The Face Behind the Mask, a rare film noir, starring Peter Lorre as Jonas “Johnny” Sazbo an immigrant watchmaker who comes to America full of hope searching for the American dream. Through the help of a friendly police officer, Lt. O’Hara (Don Beddoe) Jonas finds an apartment. Unfortunately, his first night their, a fire breaks out and he is hideously burned though he survives. His face totally scarred this talented watchmaker is refused employment repeatedly due to his deformity. He meets up with a small time thief, Dinky (George E Stone) and turns to a life of crime to survive and make enough money to get a face mask to cover his scars. Jonas becomes the boss of a criminal gang due his uncannily ability to plan robberies and outsmarting the law. Jonah runs into a young beautiful blind woman named Helen Williams (Evelyn Keyes) who despite her handicap sells trinket jewelry and has a full life. Jonas falls in love with Helen who sees the good person in Jonas that was there before he turned to his life of crime. They make plans to marry and live out in the country. Jonas tells the gang he’s quitting and wants out but the gang does not like what they are hearing and plan to kill him by blowing up his car, only they kill Helen instead. With this Jonas’ last chance at love and redemption are lost, all that is left is revenge. Jonas gets the gang members on to a plane that they think is taking them out of the country however, Jonas who is the pilot, lands the plane in the middle of the desert where they all slowly die, an unusual ending, which is surprising and unique. All in all “The Face Behind the Mask” is a poignant, yet somewhat twisted noirish look at the American dream.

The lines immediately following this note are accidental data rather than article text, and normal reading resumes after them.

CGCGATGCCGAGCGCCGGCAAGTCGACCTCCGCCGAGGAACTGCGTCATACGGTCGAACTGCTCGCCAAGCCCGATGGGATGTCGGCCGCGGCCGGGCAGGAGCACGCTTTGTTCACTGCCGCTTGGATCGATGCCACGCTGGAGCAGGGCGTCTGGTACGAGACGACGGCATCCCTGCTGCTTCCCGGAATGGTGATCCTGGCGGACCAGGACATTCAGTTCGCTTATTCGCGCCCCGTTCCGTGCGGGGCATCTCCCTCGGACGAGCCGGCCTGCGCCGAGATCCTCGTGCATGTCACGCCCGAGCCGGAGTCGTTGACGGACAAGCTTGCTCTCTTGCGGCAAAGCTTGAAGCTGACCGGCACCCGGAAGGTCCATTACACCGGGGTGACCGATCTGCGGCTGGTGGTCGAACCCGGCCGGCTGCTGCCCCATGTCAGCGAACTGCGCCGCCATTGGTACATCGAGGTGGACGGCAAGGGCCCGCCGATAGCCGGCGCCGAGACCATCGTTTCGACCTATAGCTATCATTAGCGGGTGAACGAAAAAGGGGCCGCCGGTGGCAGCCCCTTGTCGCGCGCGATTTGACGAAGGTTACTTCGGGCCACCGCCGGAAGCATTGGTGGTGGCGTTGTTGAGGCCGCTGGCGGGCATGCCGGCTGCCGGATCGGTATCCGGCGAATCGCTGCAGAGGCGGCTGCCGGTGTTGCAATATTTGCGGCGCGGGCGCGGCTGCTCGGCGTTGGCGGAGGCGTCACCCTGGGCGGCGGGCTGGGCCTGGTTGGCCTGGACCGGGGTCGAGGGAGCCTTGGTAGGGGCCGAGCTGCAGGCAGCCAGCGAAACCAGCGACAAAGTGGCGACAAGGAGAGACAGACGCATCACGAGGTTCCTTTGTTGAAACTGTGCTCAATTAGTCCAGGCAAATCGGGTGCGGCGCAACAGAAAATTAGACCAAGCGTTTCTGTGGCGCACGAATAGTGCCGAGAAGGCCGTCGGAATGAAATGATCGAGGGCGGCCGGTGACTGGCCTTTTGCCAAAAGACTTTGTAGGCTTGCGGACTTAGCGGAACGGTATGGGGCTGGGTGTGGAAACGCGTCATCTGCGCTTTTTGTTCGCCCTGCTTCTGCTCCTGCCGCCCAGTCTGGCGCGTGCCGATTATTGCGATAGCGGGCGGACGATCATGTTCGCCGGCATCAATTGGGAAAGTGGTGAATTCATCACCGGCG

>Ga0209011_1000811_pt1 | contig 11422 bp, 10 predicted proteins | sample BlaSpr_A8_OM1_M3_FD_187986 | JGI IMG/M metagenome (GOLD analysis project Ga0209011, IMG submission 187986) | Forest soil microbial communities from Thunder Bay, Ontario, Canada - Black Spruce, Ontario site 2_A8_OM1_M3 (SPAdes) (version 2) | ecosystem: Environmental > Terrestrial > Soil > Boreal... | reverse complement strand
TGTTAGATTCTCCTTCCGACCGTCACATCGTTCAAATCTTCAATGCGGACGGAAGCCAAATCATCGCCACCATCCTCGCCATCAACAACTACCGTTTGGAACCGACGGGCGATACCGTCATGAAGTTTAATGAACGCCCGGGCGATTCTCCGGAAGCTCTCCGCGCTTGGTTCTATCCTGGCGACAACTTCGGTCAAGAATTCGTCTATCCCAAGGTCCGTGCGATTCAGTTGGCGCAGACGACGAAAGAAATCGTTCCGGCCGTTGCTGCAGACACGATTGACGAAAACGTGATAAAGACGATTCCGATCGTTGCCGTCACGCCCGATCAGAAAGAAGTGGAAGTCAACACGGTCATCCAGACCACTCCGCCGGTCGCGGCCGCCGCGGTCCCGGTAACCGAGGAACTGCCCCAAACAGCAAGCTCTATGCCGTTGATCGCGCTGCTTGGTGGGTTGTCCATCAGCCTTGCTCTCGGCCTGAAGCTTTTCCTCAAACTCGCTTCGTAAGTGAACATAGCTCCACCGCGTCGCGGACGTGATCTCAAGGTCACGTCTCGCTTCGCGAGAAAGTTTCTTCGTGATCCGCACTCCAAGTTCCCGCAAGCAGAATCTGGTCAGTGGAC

Robert Florey deemphasizes the horror aspects of the film keeping Jonas’ deformed face in the shadows or hidden from the camera. For a good portion of the film, Lorre’s face is not seen until he gets his mask. You should also note the socially conscience details of the film, the immigrant coming to America to start a new life and how people reacted to Jonas’ disability by shunning him, rejecting him in horror which ultimately leads him to his life of crime. As a director, Florey was influenced by the German Expressionist movement, which is evident in many scenes in this film and in his 1929 short “Skyscraper Symphony”, a study of the geometric patterns of New York skyscrapers.
Peter Lorre is perfect as the immigrant Jonas. Lorre has been one of the most interesting and original actors to ever grace the screen. Here he provides a sensitive and engaging performance. It is hard to imagine another actor in this role. The under appreciated Evelyn Keyes is also good in her role as Helen, Jonas’ blind love. Also notable is George E Stone who plays Dinky.
The movie runs only slightly over one hour and has never been released on home video or DVD. I believe it has been on Turner Classic Movies on occasion so keep your eyes open for it.